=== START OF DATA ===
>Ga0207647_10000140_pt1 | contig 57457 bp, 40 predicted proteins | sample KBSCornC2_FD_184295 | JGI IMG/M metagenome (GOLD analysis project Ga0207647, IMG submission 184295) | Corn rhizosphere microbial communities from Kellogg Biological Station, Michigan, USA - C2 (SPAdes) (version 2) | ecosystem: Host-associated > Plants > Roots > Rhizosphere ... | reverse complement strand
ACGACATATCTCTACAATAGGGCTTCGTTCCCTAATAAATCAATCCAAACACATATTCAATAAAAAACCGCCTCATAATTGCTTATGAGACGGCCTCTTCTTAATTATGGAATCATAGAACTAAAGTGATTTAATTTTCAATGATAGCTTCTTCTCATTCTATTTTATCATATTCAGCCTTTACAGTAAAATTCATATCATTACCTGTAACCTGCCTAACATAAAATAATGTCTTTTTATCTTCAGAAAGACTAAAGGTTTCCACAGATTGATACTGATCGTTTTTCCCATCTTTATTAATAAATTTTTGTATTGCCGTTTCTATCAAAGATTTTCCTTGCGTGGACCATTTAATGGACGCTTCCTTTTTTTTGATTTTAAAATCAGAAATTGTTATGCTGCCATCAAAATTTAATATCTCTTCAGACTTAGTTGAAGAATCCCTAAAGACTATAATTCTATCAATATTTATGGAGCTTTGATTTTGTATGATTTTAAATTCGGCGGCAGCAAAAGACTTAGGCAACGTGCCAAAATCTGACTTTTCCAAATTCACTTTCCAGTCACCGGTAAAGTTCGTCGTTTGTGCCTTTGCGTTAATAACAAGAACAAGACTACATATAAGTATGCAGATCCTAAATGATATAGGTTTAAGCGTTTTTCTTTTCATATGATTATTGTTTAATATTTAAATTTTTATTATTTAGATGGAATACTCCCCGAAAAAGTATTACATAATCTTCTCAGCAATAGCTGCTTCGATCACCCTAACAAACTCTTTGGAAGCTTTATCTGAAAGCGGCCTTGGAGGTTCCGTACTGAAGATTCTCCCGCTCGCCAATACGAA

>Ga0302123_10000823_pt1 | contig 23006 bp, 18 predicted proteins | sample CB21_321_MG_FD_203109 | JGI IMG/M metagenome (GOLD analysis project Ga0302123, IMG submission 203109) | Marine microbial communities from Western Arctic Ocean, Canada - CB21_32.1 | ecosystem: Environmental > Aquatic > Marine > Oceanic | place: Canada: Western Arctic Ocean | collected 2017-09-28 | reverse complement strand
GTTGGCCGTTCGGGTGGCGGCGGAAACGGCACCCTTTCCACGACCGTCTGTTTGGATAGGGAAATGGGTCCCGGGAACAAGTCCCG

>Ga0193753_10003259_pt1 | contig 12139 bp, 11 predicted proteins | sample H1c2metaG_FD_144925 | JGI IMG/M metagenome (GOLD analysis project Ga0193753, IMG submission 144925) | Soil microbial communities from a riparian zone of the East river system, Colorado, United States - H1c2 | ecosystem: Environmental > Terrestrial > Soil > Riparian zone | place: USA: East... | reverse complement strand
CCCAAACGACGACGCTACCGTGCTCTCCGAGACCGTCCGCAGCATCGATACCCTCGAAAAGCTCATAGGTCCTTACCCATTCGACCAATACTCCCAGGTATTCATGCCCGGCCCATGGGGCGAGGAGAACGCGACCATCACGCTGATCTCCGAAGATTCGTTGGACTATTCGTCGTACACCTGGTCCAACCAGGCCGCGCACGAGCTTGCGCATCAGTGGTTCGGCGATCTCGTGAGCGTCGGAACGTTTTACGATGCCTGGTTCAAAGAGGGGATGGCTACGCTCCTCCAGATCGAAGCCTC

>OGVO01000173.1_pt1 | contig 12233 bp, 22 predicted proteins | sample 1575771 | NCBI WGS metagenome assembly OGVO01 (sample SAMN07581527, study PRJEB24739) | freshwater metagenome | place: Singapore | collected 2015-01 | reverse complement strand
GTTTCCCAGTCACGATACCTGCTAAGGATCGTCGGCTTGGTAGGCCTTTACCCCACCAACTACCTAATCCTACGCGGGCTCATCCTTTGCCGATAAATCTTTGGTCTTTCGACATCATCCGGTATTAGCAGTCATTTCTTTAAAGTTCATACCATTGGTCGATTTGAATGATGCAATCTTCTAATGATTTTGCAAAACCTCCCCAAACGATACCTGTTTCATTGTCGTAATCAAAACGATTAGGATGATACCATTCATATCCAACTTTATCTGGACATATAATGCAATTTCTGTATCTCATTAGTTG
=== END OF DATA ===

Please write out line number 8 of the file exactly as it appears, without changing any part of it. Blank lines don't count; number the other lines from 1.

GTTTCCCAGTCACGATACCTGCTAAGGATCGTCGGCTTGGTAGGCCTTTACCCCACCAACTACCTAATCCTACGCGGGCTCATCCTTTGCCGATAAATCTTTGGTCTTTCGACATCATCCGGTATTAGCAGTCATTTCTTTAAAGTTCATACCATTGGTCGATTTGAATGATGCAATCTTCTAATGATTTTGCAAAACCTCCCCAAACGATACCTGTTTCATTGTCGTAATCAAAACGATTAGGATGATACCATTCATATCCAACTTTATCTGGACATATAATGCAATTTCTGTATCTCATTAGTTG